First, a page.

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World Relief’s Jenny Yang on Afghan Refugees: The U.S. ‘Could Have Done More’

World Relief’s Jenny Yang on Afghan Refugees: The U.S. ‘Could Have Done More’

The Taliban have seized power in Afghanistan two weeks ahead of the U.S. military’s complete withdrawal from the region following 20 years of war. Though over a trillion American dollars were spent on a campaign to remake the nation, the U.S.-backed government and U.S.-trained security forces crumbed under Taliban assault in a matter of days.

Following the takeover, thousands of Afghans fled to the Kabul airport in an attempt to escape Taliban rule. Chilling footage of Afghan people clinging to a military jet as it took off before falling to their death shone a ghastly light on how dire the situation has grown.

Jenny Yang is the Senior Vice President of Advocacy and Policy at World Relief, a faith-based organization that helps the U.S. government resettle refugees. World Relief is racing to help Afghan families fleeing the Taliban find a safe place. Yang spoke with RELEVANT via email about what just happened in Afghanistan, what needs to happen next and how Christians can get involved.

RELEVANT: By now, most of us have seen images and read stories about an overwhelming number of people fleeing Afghanistan in droves. Why was America not better prepared to help these people resettle?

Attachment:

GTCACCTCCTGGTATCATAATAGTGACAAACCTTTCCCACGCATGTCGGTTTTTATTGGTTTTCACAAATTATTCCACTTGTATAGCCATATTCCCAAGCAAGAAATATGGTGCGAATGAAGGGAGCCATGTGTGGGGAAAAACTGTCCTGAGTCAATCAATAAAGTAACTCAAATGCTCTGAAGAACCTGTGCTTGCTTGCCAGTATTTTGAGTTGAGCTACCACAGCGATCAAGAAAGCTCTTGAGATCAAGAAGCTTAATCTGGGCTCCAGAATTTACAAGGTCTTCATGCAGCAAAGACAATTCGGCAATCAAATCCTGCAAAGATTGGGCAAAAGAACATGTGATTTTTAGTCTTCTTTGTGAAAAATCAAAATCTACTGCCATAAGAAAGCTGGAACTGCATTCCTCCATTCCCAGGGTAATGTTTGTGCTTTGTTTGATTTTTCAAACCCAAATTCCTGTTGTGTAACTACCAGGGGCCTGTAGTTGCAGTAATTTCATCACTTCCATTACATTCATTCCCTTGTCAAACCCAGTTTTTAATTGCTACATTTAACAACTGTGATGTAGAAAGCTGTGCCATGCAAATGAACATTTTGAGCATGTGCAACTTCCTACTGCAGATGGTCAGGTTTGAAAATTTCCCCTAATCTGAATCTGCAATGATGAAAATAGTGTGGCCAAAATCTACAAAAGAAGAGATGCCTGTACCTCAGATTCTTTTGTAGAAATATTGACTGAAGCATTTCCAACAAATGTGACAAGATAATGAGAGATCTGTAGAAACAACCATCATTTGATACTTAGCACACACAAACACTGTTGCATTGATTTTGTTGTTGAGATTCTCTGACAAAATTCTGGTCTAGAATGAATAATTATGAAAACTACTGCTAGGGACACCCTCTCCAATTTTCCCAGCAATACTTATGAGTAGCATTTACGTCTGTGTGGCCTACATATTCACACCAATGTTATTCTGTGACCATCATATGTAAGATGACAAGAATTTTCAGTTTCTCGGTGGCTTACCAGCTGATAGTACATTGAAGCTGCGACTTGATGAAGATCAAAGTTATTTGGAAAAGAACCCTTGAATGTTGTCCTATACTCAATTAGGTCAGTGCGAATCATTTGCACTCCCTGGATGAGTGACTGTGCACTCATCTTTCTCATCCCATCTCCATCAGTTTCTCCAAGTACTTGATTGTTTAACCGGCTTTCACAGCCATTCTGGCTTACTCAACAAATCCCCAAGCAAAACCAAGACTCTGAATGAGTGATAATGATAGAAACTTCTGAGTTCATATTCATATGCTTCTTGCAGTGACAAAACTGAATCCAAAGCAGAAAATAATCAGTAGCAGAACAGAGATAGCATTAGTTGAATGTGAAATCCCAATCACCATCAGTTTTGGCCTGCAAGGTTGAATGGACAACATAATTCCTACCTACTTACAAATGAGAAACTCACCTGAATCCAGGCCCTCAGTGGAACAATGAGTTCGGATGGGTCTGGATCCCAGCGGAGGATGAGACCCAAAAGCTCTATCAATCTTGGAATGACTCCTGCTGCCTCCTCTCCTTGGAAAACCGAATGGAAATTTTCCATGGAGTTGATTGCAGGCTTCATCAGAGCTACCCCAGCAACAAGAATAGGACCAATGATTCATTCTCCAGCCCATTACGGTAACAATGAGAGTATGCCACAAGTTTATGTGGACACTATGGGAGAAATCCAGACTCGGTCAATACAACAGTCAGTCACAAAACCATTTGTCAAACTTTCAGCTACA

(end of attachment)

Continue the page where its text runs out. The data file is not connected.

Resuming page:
YANG: The United States should have been better prepared to respond to the humanitarian fallout in Afghanistan especially when the humanitarian community laid out specific recommendations of how to do so in the summer when plans were first announced of the draw down of U.S. troops. It’s frustrating to see the lack of planning when we knew and could have done more before. We are however encouraged that the U.S. seems committed to ongoing evacuations of vulnerable Afghans although the ability to do so now will be much more limited than what it was before.

What do the Afghan people who are fleeing expect will change under Taliban rule? 

Most Afghans will not flee and will remain in Afghanistan. We are concerned about the millions of women and children who have in the past been subject to violence and will have limited opportunities because of their gender, and others who may be targeted and killed because they are religious and ethnic minorities.

When the Taliban was in power 20 years ago, they banned nearly all women and girls from attending school. They targeted and violently attacked those who defied their wishes. While the Taliban has in recent days given some indication that they would be more open to supporting women’s rights, there are ongoing concerns due to past experience that they will violently attack and kill those who disagree with them. Recently, we also have heard reports of Afghan Christians who are afraid to stay in Afghanistan and some who have already left Afghanistan. There is definitely a fear amongst the Afghan Christian community that they will be targeted and killed.

According to the United Nations High Commissioner for Refugees (UNHCR), some 550,000 Afghans have now been internally displaced in the country since the beginning of the year, in addition to 2.9 million Afghans already internally displaced at the end of 2020. They expect a large number of Afghans to leave Afghanistan as refugees or be internally displaced.

Many Afghan people have spent years aiding the U.S. in Afghanistan. Is there a plan to help them? 

There are many Afghans who helped our troops and now are in grave danger because of their association with the United States and applied to come to the United States as Special Immigrant Visas (SIVs). There are approximately 18,000 Afghan SIVs who are in process right now, and we have been calling on the United States to evacuate all of them and their dependents.